Christine looked back down at the papers she had been reading, tried to concentrate on the important information within. The debtors were paid, but the estate was still mortgaged, and Christine had written to Raoul's agent, asking for his advice in selling the estate entirely. They would still have the town house in Paris, and she had some idea of entrusting it to Heléne until Gustave was of age and could decide for himself whether he wanted to live in Paris.

It was all so complicated, made more so by the way her actions seemed inexplicable to those around her; she could not explain that she and Gustave would be leaving to be with Erik. She hadn't needed to fabricate an excuse in her letter to Monsieur Bourtin, he was far too professional to make a personal enquiry unless it was relevant, but Heléne de Chagny would be here soon and Christine had still to think of a proper reason to give for her decision to emigrate.

And Charles de Chagny would be vehement in his disapproval. He was a traditionalist, and the very idea of the young Comte de Chagny – as Gustave now was – leaving France to grow up in America, of all places, would scandalise him.

But Christine had lived with his disapproval for over ten years – since Raoul had declared his intent to marry her. She could live with it for a few months longer.

Footsteps approached the library; she looked up to see Lambert, the butler, standing just inside the library door.

"Lady Heléne de Chagny," he announced, and stepped back as Heléne came past him, entered the room and crossed to Christine.

"My dear," she said. "Am I early? Do forgive me. I've been so anxious about you."

Christine smiled, rose and accepted Heléne's embrace. "Bonsoir, Heléne. Thank you; I'm alright." She kissed Heléne's cheek. "It's good to see you." Heléne, unlike her uncle Charles, had been her friend for many years, and a source of great support in the face of Raoul's worsening habits, which had caused the siblings to argue on more than one occasion.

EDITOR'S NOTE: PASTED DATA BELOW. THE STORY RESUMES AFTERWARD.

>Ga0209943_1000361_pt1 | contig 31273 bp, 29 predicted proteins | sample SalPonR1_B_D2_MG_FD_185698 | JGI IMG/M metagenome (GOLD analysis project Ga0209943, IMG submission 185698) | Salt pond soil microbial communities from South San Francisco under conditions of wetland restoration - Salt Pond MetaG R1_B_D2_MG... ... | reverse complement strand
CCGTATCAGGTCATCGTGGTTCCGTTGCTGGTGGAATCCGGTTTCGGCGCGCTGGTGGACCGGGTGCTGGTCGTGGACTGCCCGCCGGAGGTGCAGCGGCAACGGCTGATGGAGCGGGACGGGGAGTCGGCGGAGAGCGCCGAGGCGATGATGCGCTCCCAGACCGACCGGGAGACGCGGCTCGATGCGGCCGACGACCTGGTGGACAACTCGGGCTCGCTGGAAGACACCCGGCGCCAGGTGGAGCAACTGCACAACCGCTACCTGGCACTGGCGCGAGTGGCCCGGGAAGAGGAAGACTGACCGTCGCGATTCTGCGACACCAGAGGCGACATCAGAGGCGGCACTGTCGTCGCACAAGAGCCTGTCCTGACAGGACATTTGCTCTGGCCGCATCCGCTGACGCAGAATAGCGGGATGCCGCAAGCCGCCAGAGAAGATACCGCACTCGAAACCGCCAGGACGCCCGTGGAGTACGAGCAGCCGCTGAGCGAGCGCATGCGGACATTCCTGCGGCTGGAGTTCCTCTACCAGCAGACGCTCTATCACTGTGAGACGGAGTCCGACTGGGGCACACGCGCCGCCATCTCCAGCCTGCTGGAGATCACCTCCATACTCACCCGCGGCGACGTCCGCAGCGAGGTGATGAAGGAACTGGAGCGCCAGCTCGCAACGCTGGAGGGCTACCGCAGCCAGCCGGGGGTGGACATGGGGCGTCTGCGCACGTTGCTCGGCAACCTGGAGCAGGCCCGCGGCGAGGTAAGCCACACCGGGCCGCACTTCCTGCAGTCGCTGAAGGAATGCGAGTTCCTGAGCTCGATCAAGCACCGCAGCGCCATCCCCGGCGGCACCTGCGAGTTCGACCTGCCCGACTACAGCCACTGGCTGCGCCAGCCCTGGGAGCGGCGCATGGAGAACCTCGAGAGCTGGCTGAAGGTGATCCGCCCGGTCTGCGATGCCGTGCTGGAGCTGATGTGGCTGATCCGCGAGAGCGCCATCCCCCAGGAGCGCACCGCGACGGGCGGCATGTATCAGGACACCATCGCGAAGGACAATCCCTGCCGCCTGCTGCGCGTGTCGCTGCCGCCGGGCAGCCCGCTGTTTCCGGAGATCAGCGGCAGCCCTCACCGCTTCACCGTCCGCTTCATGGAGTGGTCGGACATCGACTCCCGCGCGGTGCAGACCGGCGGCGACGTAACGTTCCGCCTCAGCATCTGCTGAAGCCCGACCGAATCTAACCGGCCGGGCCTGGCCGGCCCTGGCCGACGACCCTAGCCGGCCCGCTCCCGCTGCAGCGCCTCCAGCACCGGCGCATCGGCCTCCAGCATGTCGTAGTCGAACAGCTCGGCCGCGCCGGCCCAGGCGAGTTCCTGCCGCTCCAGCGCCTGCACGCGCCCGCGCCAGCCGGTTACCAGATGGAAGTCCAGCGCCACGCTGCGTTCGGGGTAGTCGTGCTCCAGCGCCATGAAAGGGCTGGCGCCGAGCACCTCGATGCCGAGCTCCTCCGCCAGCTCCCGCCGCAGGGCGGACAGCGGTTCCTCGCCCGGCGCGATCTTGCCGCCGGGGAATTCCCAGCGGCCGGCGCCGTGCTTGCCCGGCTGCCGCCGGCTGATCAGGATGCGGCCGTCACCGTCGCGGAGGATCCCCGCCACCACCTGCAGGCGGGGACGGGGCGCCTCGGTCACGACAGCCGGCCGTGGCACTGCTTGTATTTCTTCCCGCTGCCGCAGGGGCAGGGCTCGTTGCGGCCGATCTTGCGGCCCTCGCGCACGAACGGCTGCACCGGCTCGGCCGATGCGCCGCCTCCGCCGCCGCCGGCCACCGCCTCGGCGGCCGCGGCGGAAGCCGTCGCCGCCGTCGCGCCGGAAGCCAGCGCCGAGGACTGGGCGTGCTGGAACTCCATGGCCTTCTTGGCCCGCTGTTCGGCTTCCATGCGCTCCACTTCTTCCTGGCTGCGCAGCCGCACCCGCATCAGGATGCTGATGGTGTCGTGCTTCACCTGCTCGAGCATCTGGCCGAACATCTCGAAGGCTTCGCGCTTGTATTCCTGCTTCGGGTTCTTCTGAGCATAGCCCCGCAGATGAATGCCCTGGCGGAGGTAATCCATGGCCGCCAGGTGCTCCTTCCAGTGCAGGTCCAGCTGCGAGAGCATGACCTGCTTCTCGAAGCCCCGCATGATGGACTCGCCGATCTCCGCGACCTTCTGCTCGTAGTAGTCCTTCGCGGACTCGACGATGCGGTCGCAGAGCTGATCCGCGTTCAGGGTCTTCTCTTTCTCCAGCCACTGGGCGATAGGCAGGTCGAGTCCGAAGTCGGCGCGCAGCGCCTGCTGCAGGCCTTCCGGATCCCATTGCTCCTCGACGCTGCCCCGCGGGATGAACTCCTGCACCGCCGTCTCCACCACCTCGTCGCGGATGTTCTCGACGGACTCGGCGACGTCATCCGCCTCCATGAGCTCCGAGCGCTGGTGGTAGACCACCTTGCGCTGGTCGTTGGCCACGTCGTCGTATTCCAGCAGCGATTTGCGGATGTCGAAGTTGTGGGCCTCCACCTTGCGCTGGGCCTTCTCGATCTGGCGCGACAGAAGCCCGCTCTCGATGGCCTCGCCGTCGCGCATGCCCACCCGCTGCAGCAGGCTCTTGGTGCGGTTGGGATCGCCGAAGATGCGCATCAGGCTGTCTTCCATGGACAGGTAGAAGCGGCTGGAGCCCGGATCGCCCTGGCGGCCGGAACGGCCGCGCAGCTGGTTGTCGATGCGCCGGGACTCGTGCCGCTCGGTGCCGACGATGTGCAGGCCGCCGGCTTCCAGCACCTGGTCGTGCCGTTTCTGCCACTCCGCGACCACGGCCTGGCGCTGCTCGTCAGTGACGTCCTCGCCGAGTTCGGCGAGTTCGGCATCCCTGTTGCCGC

"I'm sure you're not alright," said Heléne, and she looked critically at Christine. "You look tired. Oh my dear, what an awful thing to happen. And Gustave? How is he?"

Christine found herself without words for a moment, and then she shrugged lightly. "I think he is as to be expected," she said, and looked away from Heléne, her vision blurring with tears. She blinked them away, almost angry with herself. "He…he was there, he saw it happen," she added at last. "He hasn't really spoken about that."

Heléne was silent, and Christine saw tears in her eyes as well.

"That poor child," she said at last. "Oh Christine. And you were alone."

"We had each other," said Christine, and she gestured for Heléne to join her on the library's sofa. "I'd take you through to the drawing room, but I believe Gustave is there," she explained.

"Yes, I heard the piano as I came in," said Heléne with a nod. "He has improved since I last heard him." She hesitated, then continued. "Christine, can you tell me what happened? Uncle Charles showed me your telegram, and there was something in the newspapers about it, of course, but no details."

Christine closed her eyes briefly, remembered Meg with the gun, remembered her terror for Gustave, remembered Raoul's blood on her hands.

"I'm sorry," said Heléne, awkward, and Christine opened her eyes again, looked at her sister-in-law. "I'm sorry, I shouldn't have asked."

"No," Christine said softly, "no, it's alright." She took a deep breath, expelled it, tried to decide how much she could explain. So much of it was so deeply personal, so closely bound with things she needed to keep from Heléne. She would have to lie, or at least omit truths. "It was after my performance," she said at last. "The – the lead performer there, she was angry, she said it should have been her singing the aria. She took Gustave." She shook her head, twisted her fingers together in her lap. "We – we went after her, and I think she was about to give up the gun, but then…then she grew angry again."